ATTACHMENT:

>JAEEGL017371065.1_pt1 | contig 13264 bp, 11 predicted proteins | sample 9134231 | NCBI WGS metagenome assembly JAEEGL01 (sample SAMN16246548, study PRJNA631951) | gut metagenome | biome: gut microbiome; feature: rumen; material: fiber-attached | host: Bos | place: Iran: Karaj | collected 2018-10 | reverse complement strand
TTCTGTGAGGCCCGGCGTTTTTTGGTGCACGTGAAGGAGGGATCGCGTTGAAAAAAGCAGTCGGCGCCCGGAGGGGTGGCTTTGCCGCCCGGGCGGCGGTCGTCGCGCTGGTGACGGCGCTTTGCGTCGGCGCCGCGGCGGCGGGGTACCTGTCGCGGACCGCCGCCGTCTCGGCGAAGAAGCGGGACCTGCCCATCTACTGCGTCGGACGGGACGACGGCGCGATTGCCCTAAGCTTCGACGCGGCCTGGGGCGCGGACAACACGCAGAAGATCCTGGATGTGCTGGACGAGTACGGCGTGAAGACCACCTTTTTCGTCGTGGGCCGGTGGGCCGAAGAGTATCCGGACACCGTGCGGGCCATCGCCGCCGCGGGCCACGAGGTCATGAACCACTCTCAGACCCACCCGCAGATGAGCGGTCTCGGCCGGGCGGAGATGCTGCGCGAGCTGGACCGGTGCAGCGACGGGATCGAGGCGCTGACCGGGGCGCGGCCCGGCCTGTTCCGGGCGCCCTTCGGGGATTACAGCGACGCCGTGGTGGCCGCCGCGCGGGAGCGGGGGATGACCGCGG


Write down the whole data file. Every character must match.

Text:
>JAEEGL017371065.1_pt1 | contig 13264 bp, 11 predicted proteins | sample 9134231 | NCBI WGS metagenome assembly JAEEGL01 (sample SAMN16246548, study PRJNA631951) | gut metagenome | biome: gut microbiome; feature: rumen; material: fiber-attached | host: Bos | place: Iran: Karaj | collected 2018-10 | reverse complement strand
TTCTGTGAGGCCCGGCGTTTTTTGGTGCACGTGAAGGAGGGATCGCGTTGAAAAAAGCAGTCGGCGCCCGGAGGGGTGGCTTTGCCGCCCGGGCGGCGGTCGTCGCGCTGGTGACGGCGCTTTGCGTCGGCGCCGCGGCGGCGGGGTACCTGTCGCGGACCGCCGCCGTCTCGGCGAAGAAGCGGGACCTGCCCATCTACTGCGTCGGACGGGACGACGGCGCGATTGCCCTAAGCTTCGACGCGGCCTGGGGCGCGGACAACACGCAGAAGATCCTGGATGTGCTGGACGAGTACGGCGTGAAGACCACCTTTTTCGTCGTGGGCCGGTGGGCCGAAGAGTATCCGGACACCGTGCGGGCCATCGCCGCCGCGGGCCACGAGGTCATGAACCACTCTCAGACCCACCCGCAGATGAGCGGTCTCGGCCGGGCGGAGATGCTGCGCGAGCTGGACCGGTGCAGCGACGGGATCGAGGCGCTGACCGGGGCGCGGCCCGGCCTGTTCCGGGCGCCCTTCGGGGATTACAGCGACGCCGTGGTGGCCGCCGCGCGGGAGCGGGGGATGACCGCGG